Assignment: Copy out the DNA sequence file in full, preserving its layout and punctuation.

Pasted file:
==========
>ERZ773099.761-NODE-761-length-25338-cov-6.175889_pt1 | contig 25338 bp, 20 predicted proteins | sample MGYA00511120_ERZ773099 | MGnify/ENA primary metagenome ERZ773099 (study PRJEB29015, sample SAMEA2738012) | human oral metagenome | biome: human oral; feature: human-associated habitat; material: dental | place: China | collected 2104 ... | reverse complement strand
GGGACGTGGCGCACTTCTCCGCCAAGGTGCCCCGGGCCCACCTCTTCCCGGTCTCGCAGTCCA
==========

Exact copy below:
>ERZ773099.761-NODE-761-length-25338-cov-6.175889_pt1 | contig 25338 bp, 20 predicted proteins | sample MGYA00511120_ERZ773099 | MGnify/ENA primary metagenome ERZ773099 (study PRJEB29015, sample SAMEA2738012) | human oral metagenome | biome: human oral; feature: human-associated habitat; material: dental | place: China | collected 2104 ... | reverse complement strand
GGGACGTGGCGCACTTCTCCGCCAAGGTGCCCCGGGCCCACCTCTTCCCGGTCTCGCAGTCCA